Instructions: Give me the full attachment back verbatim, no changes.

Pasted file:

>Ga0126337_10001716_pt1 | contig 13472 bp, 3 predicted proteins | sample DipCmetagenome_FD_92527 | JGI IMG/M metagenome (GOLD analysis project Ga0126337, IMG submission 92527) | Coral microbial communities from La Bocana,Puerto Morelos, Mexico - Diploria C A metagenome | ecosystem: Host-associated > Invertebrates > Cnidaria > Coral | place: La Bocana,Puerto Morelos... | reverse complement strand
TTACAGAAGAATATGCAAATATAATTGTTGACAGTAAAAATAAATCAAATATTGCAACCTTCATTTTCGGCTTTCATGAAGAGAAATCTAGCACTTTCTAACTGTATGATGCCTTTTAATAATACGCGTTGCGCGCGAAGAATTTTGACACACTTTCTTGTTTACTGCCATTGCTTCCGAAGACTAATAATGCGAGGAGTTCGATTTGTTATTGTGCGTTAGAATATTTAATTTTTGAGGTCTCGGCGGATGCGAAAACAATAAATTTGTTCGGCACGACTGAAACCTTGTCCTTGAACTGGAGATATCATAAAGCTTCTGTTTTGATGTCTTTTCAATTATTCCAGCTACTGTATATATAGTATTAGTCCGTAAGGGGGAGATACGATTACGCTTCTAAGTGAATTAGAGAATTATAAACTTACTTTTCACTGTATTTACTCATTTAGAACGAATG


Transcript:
>Ga0126337_10001716_pt1 | contig 13472 bp, 3 predicted proteins | sample DipCmetagenome_FD_92527 | JGI IMG/M metagenome (GOLD analysis project Ga0126337, IMG submission 92527) | Coral microbial communities from La Bocana,Puerto Morelos, Mexico - Diploria C A metagenome | ecosystem: Host-associated > Invertebrates > Cnidaria > Coral | place: La Bocana,Puerto Morelos... | reverse complement strand
TTACAGAAGAATATGCAAATATAATTGTTGACAGTAAAAATAAATCAAATATTGCAACCTTCATTTTCGGCTTTCATGAAGAGAAATCTAGCACTTTCTAACTGTATGATGCCTTTTAATAATACGCGTTGCGCGCGAAGAATTTTGACACACTTTCTTGTTTACTGCCATTGCTTCCGAAGACTAATAATGCGAGGAGTTCGATTTGTTATTGTGCGTTAGAATATTTAATTTTTGAGGTCTCGGCGGATGCGAAAACAATAAATTTGTTCGGCACGACTGAAACCTTGTCCTTGAACTGGAGATATCATAAAGCTTCTGTTTTGATGTCTTTTCAATTATTCCAGCTACTGTATATATAGTATTAGTCCGTAAGGGGGAGATACGATTACGCTTCTAAGTGAATTAGAGAATTATAAACTTACTTTTCACTGTATTTACTCATTTAGAACGAATG